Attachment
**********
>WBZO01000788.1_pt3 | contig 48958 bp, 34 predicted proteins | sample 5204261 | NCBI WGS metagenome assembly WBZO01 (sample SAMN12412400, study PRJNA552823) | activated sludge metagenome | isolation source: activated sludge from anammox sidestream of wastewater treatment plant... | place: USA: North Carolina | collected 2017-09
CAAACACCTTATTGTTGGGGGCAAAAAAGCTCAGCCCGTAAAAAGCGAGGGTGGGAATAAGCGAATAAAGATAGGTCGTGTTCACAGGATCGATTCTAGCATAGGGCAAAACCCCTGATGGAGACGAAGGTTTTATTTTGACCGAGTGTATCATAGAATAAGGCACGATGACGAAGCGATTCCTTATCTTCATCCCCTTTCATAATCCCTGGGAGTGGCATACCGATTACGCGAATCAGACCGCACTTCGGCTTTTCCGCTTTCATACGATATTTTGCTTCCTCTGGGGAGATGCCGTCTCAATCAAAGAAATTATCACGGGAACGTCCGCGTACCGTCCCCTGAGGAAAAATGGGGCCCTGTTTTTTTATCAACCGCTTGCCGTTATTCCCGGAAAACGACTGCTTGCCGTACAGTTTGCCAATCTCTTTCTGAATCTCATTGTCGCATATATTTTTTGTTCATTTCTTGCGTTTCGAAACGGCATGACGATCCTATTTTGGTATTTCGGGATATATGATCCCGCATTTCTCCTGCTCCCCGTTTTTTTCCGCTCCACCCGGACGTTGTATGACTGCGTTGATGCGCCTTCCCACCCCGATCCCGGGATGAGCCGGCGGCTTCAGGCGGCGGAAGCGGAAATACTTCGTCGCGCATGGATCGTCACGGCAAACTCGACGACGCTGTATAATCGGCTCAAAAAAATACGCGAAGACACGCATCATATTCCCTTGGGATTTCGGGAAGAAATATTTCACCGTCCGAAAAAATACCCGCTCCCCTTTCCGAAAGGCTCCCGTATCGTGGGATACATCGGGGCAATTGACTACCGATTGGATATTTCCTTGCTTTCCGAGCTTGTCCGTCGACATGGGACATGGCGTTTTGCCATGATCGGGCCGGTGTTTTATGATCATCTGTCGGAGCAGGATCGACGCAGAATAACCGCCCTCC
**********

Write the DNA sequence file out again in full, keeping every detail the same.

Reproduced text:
>WBZO01000788.1_pt3 | contig 48958 bp, 34 predicted proteins | sample 5204261 | NCBI WGS metagenome assembly WBZO01 (sample SAMN12412400, study PRJNA552823) | activated sludge metagenome | isolation source: activated sludge from anammox sidestream of wastewater treatment plant... | place: USA: North Carolina | collected 2017-09
CAAACACCTTATTGTTGGGGGCAAAAAAGCTCAGCCCGTAAAAAGCGAGGGTGGGAATAAGCGAATAAAGATAGGTCGTGTTCACAGGATCGATTCTAGCATAGGGCAAAACCCCTGATGGAGACGAAGGTTTTATTTTGACCGAGTGTATCATAGAATAAGGCACGATGACGAAGCGATTCCTTATCTTCATCCCCTTTCATAATCCCTGGGAGTGGCATACCGATTACGCGAATCAGACCGCACTTCGGCTTTTCCGCTTTCATACGATATTTTGCTTCCTCTGGGGAGATGCCGTCTCAATCAAAGAAATTATCACGGGAACGTCCGCGTACCGTCCCCTGAGGAAAAATGGGGCCCTGTTTTTTTATCAACCGCTTGCCGTTATTCCCGGAAAACGACTGCTTGCCGTACAGTTTGCCAATCTCTTTCTGAATCTCATTGTCGCATATATTTTTTGTTCATTTCTTGCGTTTCGAAACGGCATGACGATCCTATTTTGGTATTTCGGGATATATGATCCCGCATTTCTCCTGCTCCCCGTTTTTTTCCGCTCCACCCGGACGTTGTATGACTGCGTTGATGCGCCTTCCCACCCCGATCCCGGGATGAGCCGGCGGCTTCAGGCGGCGGAAGCGGAAATACTTCGTCGCGCATGGATCGTCACGGCAAACTCGACGACGCTGTATAATCGGCTCAAAAAAATACGCGAAGACACGCATCATATTCCCTTGGGATTTCGGGAAGAAATATTTCACCGTCCGAAAAAATACCCGCTCCCCTTTCCGAAAGGCTCCCGTATCGTGGGATACATCGGGGCAATTGACTACCGATTGGATATTTCCTTGCTTTCCGAGCTTGTCCGTCGACATGGGACATGGCGTTTTGCCATGATCGGGCCGGTGTTTTATGATCATCTGTCGGAGCAGGATCGACGCAGAATAACCGCCCTCC